articles

Dollarise This!

By Natascha Sadr-Haghighian, 12 January 2004

Natascha Sadr-Haghighian presents meinebank where artists are educating themselves about economics. Includes meinebank's interview with Behrooz Abdolvand and Matthias Adolf on the petrodollar

The relationship between economics and art is thankfully not just a one-way street entailing art’s ever-increasing commodification and imitation of the forms of business. Artists are educating themselves about their assimilation into the knowledge economy and the perfection of creativity’s conversion into value within the bigger picture of economic deterritorialisation. Here, co-organiser of the Berlin-based meinebank project Natascha Sadr Haghighian introduces their work. A transcript of meinebank’s interview with Behrooz Abdolvand and Matthias Adolf about the petrodollar follows

 

Why is cultural practice so successfully deployed as the role model for the neoliberal workforce? In September the Berlin-based collective meinebank organised Crashcourse, a one month symposium where cultural practitioners gathered in Berlin to discuss their ideas and strategies for dealing with monetary dilemmas. Apart from discussing people’s personal financial situations, different topics were examined including copyright, inner city development, debt, ethnic marketing and the petrodollar. meinebank started off as a collective approach to providing regular exchange and encounters around subcultural concepts. The name – meaning ‘my bank’ – was taken from a local bank’s advertisement. Its main motivation was to look at social economies and their multiple connotations by organising interdisciplinary events with associated groups and individuals. Since April 2000, meinebank has carried out about sixty events that took place in various spaces across Berlin, but mostly in the former GDR’s state bank. The programme’s main intention was to intensify and support associated infrastructures. Its ideal precondition was its own realisation without any cashflow manoeuvres. As the gulf between such a practice and its economic context became more apparent, meinebank decided to leave the no money concept behind and instead examine the ambivalences of money within cultural production. The collective applied for a federal grant and created a scenario in which the cashflow was carefully watched, different models of trading, funding and producing were discussed, conflicts and distortions documented and the question posed: what are the trade values of cultural production? It seems that since the 1970s more than just the concept of labour has shifted towards immateriality. At the transition point between Fordism and post- Fordism, the link between value and its material guarantor was dissolved at its very economic foundation: the abolition of the gold standard. The dominant currency, the dollar, became a fiat currency (a currency that is not backed by any real commodity) and even more powerful as a result. The dollar is still in crisis which obviously not only effects the US but the whole world. To find out more, meinebank invited Behrooz Abdolvand and Matthias Adolf – two scientists whose detailed research into the petrodollar was recently published in a German magazine (‘Verteidigung des Dollar mit anderen Mitteln’, Blaetter fuer Deutsche und Internationale Politik, 2/03). A two-hour talk at the Crashcourse symposium made clear that the US’ recent military adventures have been more about defending their currency than controlling resources. MB: What precisely are petrodollars? BA: The oil price does not obey the normal law of value, it is not determined by the most favourable terms of supply. There is not enough low-cost oil production to meet the entire demand, hence the price adapts to more expensively produced oil. The price difference generates extra profit for those countries able to produce more cheaply – the so-called differential rent. These extra profits are called petrodollars.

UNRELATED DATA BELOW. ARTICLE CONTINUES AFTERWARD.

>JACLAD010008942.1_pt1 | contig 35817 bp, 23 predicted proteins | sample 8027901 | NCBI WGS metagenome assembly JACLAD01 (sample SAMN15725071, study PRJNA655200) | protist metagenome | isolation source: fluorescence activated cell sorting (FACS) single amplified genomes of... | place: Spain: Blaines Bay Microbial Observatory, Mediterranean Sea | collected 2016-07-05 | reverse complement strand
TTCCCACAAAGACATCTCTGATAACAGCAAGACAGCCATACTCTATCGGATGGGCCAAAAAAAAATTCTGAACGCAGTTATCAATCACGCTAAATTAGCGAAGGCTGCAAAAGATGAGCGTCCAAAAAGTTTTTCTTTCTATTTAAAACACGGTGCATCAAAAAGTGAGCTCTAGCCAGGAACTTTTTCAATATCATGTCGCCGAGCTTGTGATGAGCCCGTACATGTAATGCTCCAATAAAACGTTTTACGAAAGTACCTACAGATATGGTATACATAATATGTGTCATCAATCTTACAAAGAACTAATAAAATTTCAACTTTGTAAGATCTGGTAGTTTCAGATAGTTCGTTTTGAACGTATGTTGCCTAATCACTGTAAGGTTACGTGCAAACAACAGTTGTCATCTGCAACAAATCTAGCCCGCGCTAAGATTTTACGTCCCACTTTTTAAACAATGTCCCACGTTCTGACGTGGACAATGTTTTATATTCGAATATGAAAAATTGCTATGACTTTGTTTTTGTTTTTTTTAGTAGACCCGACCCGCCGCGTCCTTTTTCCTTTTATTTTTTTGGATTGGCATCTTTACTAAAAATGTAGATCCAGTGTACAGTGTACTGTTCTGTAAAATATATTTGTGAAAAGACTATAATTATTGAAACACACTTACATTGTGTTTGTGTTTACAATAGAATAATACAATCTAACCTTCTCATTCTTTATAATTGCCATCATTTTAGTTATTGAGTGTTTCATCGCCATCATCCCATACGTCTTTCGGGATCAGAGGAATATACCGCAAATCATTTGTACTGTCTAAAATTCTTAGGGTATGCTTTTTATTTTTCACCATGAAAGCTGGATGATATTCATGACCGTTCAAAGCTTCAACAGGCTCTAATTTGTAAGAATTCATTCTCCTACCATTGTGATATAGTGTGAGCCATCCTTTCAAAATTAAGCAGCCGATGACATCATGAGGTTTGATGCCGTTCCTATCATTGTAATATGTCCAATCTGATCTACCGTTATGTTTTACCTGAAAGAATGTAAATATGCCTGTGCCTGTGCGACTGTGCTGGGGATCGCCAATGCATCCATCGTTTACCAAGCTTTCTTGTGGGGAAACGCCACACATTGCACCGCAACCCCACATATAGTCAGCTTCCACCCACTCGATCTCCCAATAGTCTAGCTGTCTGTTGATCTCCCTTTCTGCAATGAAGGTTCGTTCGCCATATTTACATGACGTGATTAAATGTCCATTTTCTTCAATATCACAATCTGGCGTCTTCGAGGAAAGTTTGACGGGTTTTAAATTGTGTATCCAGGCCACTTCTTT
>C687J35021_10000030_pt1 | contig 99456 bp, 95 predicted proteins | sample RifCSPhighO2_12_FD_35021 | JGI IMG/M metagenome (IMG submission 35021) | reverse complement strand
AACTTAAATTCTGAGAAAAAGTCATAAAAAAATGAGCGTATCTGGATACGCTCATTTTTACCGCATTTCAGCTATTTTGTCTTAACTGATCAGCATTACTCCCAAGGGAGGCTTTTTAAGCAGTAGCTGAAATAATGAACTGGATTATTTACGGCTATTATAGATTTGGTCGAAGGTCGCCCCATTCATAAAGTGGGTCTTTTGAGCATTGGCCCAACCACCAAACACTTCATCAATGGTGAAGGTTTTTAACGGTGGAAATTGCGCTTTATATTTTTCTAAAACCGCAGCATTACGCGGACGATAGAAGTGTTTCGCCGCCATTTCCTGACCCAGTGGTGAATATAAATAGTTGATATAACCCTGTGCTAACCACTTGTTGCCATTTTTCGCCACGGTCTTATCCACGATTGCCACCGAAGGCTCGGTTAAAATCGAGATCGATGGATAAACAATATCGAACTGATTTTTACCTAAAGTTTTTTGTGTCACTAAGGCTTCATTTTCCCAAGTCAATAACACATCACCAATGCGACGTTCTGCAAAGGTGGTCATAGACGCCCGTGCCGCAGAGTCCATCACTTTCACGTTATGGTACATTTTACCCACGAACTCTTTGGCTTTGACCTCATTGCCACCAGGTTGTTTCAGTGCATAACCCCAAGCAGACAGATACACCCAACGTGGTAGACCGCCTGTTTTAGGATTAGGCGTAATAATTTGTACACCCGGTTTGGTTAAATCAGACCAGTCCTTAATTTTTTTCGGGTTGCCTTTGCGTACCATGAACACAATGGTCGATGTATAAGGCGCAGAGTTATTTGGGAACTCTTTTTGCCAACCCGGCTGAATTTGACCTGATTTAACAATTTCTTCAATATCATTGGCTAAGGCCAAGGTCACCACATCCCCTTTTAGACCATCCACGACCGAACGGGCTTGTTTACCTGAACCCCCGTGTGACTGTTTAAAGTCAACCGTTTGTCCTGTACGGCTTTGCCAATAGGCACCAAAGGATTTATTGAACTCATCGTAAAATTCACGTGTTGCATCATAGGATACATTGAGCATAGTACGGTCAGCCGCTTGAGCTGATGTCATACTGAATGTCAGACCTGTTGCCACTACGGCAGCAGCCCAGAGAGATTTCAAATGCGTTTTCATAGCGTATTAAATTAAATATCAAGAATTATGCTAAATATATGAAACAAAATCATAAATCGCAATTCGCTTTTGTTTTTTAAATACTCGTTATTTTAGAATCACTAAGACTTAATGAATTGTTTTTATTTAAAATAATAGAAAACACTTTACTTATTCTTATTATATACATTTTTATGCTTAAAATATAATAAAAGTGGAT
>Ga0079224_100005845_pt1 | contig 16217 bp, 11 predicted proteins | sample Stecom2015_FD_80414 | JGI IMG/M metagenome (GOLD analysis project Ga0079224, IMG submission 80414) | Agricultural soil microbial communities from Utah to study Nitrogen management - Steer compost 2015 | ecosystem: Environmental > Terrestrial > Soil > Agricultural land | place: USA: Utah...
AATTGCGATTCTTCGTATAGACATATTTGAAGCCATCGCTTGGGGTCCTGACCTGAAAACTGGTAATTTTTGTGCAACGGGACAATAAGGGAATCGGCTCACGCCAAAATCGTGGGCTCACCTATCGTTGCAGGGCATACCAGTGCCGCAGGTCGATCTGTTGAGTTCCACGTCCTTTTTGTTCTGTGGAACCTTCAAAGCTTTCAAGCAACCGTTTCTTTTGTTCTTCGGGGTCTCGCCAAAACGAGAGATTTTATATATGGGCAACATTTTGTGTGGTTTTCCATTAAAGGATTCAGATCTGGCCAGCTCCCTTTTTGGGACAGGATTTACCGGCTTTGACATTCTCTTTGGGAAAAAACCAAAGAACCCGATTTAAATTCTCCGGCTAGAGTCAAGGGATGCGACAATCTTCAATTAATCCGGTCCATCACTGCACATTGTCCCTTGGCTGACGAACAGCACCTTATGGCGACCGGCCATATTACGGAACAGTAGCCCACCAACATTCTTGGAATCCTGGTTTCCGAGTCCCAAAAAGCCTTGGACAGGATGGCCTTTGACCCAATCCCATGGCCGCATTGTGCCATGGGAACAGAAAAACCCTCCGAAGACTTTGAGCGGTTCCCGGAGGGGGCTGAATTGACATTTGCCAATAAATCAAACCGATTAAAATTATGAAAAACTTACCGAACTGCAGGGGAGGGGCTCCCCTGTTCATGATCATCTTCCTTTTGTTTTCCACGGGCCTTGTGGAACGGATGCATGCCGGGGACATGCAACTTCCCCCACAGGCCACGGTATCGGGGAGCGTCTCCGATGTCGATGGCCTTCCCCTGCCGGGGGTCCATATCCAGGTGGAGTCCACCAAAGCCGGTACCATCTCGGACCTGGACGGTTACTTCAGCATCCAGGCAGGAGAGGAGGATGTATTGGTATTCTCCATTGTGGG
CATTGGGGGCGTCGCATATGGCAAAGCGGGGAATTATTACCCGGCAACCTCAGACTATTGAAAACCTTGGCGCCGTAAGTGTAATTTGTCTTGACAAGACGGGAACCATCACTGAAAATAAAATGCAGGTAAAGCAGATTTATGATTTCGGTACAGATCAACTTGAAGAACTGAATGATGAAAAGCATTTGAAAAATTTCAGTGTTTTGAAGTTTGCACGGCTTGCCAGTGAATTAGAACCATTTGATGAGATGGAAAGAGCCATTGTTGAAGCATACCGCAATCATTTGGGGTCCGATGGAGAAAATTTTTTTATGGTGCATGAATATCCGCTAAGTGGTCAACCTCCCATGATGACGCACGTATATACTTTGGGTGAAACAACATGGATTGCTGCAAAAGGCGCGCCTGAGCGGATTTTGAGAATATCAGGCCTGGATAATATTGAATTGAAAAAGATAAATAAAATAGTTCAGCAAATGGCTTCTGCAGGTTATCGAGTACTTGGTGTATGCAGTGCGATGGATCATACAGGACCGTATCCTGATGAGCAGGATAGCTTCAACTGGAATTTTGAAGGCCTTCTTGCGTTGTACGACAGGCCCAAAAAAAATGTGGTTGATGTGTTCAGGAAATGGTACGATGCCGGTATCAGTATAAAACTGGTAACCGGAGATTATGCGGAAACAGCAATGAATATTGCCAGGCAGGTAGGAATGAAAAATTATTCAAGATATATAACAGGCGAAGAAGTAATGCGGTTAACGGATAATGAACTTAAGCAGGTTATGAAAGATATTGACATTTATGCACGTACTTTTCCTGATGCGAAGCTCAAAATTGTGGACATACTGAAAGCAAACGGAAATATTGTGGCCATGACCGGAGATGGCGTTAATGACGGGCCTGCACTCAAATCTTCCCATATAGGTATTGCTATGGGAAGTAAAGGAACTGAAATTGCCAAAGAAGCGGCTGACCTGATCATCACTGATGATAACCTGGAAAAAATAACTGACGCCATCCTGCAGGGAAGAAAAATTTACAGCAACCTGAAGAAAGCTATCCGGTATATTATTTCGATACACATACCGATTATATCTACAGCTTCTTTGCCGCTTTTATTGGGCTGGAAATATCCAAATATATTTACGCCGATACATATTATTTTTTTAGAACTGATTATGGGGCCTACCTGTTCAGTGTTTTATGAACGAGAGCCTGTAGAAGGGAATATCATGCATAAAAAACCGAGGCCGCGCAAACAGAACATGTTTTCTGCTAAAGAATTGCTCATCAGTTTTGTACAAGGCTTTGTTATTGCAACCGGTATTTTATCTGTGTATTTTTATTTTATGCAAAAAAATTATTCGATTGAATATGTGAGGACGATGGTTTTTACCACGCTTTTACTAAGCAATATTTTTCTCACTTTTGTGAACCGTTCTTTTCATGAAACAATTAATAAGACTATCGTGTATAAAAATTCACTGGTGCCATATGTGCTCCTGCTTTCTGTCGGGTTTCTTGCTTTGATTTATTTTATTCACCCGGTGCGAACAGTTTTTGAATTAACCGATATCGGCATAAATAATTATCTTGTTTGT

MB: Since when have petrodollars been in circulation?

BA: Since the 1973 oil crisis. Until World War II, oil was predominantly traded in pounds sterling. Since then, the oil price has been calculated in dollars. But in order to understand the developments of the last fifty years, we have to go back to Bretton Woods.

MB: What was decided in 1944 in Bretton Woods and why did the treaty collapse in 1973.

MA: Bretton Woods organised the post-war economic order. The GATT treaty regulated international trade, the World Bank regulated economic development and the IMF was supposed to prevent economic crises. However, the IMF – officially part of the UN – has no control over the dollar as reserve currency. The latter underlies the structure of the Federal Reserve which is itself an association of private banks. In contrast to the Federal Reserve, the European Central Bank is state controlled. In Bretton Woods the gold price was determined at $35 per ounce. The other currencies were bound to the dollar by more or less fixed exchange rates.